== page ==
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A cartouche is was an oval shaped object or outline within which was written royal names. Hieroglyphs and symbols were a central part of the ancient Egyptian culture, and in this sense, the cartouche delivered a leading role. Although all writing was valuable, the ones inside the cartouche had unparalleled importance. Here’s a closer look.
What Was the Cartouche?
The cartouche was a hieroglyph the Egyptians used to write the names of kings. It is an oval placed vertically, with a horizontal line at one end.
In some cases, when the name of the pharaoh was too long, the Egyptians wrote the cartouche horizontally. This hieroglyph symbolized that anything that appeared inside it came from Egyptian royalty. The cartouche was an extended version of the Shen Ring, a circled hieroglyph.
What Does the Word Cartouche Mean?
In Ancient Egyptian, this symbol was called Shen or Shenu, which stands for encircle. However, the name cartouche is much more recent.
When the French leader, Napoleon took his troops to Egypt, the soldiers saw the form of the hieroglyph, they were struck by its appearance which reminded them of a specific gun cartridge. They decided to call it cartouche, the French word for cartridge.
The Purpose of the Cartouche
- The principal use of the cartouche was to distinguish the name of the pharaohs from other writings and hieroglyphs. In rare cases, the names of other people appeared inside a cartouche. This ensured that the pharaohs’ names were elevated and distinct from regular hieroglyphs and allowed them to be easily identified. It can be thought of as a form of respect.
- In addition to this, the cartouche was also viewed as having the ability to protect the Pharaohs from the evils of the world. The oval enclosing the hieroglyphs became a symbol of protection for the pharaohs.
- There’s also evidence that the Egyptians used the cartouche in their amulets for protection in later years. After millennia of belonging only to the pharaohs, the cartouche became a symbol of good luck and protection for the masses.
- Since the names of the pharaohs appeared inside the cartouche, all cartouches were different. Each pharaoh had his cartouche carved in his belongings and tombs. The Egyptians believed this helped the deceased pharaohs in their travel to the afterlife.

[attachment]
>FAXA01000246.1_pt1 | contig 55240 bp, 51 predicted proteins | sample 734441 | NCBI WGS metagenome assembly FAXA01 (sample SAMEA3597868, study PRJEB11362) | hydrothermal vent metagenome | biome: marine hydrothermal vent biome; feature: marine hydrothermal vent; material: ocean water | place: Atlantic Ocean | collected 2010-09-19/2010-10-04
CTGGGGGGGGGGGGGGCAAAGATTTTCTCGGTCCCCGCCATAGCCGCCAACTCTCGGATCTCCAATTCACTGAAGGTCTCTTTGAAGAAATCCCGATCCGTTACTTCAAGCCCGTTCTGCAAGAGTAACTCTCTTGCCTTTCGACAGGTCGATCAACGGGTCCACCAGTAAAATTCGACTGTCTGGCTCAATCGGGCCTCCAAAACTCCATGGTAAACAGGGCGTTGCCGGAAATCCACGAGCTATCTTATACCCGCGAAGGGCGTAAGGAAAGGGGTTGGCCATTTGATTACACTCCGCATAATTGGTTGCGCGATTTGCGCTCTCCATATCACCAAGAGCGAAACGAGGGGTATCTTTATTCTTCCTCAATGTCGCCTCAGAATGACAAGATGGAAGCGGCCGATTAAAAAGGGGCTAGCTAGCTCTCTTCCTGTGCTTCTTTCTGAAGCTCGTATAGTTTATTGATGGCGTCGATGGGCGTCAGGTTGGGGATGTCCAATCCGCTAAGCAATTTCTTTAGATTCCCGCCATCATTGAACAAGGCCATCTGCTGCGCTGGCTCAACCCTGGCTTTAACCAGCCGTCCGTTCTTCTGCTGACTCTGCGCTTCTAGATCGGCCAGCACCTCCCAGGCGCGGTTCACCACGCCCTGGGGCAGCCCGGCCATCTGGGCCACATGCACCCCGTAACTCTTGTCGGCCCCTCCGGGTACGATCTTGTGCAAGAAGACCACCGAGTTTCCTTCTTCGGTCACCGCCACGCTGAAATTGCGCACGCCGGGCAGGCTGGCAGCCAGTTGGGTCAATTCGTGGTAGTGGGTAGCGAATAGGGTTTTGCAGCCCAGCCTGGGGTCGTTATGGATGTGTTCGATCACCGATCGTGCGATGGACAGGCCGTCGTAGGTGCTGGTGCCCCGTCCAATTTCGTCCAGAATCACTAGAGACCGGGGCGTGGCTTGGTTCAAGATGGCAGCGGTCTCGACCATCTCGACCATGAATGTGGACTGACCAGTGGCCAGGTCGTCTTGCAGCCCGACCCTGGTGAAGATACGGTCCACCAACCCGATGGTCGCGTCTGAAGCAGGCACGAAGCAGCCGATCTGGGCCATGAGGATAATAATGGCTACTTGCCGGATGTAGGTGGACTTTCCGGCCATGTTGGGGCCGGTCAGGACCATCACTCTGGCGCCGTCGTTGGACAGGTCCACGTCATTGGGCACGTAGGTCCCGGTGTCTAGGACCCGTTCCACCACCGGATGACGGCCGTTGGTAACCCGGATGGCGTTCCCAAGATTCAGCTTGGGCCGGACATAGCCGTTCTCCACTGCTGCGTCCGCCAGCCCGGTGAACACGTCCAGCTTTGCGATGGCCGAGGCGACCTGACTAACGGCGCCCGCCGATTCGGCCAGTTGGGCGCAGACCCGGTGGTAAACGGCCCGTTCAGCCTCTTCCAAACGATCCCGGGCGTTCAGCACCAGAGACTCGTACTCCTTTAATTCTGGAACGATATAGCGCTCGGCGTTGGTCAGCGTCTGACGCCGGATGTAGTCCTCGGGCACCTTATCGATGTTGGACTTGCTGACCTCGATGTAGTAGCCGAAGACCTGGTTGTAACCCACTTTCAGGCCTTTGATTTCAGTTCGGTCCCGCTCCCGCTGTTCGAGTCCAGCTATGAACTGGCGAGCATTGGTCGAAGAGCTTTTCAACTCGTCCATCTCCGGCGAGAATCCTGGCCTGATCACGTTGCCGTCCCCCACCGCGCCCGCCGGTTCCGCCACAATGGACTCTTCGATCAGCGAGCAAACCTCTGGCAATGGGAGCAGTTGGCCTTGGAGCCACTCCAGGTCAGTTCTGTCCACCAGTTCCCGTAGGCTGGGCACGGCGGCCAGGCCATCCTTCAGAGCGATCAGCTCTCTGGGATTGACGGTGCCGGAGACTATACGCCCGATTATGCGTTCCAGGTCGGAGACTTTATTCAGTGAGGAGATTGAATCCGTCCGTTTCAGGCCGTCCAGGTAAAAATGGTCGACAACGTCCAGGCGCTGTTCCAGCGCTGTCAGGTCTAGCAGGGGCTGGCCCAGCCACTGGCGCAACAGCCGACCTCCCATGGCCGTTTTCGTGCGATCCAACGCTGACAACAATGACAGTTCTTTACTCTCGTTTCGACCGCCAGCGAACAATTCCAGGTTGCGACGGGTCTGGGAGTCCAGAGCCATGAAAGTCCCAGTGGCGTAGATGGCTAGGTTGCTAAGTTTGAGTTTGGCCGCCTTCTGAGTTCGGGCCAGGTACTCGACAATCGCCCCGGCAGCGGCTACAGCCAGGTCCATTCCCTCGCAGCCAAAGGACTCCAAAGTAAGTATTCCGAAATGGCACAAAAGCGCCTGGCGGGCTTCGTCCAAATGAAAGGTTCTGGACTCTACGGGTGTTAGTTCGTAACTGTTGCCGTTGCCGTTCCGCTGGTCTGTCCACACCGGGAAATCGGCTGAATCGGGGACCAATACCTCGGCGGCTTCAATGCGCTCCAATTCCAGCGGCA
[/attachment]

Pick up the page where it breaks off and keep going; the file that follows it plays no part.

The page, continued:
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Symbolism of the Cartouche
The cartouche was not only a practical object, but also a highly symbolic one. It symbolized the powers of the sun, with its oval form representing the shape of the sun. It gave the pharaoh all the power and protection of Ra, the sun god. In some cases, the cartouche even had solar disks or other sun-related symbols surrounding it. In this sense, this symbol carried great power and significance in Ancient Egypt.
The excavations of the tombs of pharaohs, such as Tutankhamun, showed cartouches among the belongings of the king. For the Pharaoh Thutmose III, his whole tomb, chamber, and sarcophagus had the form of a cartouche.
The Cartouche was significant for archeologists and scientists who first studied the ruins of Ancient Egypt. Once the purpose of the cartouche was clear, it was easier for scholars to navigate through the ancient Egyptian texts. The cartouche allowed them to read the writings and names of the ancient Egyptian royals.
- What is a cartouche used for? The cartouche was an oval tablet used to write royal names, thereby distinguishing them from other hieroglyphs. It was a name plate for royals and some important non-royal figures.
- What does a cartouche look like? A cartouche is oval in shape, with a horizontal bar at the base. They could be vertical or horizontal.
- What does a cartouche symbolize? Cartouches held solar symbolism, and were later seen as symbols of good luck and protection.
The cartouche was a useful symbol for early scholars who delved into the texts of Ancient Egypt, as it allowed them to distinguish between names and figures that emerged from the pages. Its importance for the Egyptians continued, as it detached from royalty and became a symbol of good luck and protection.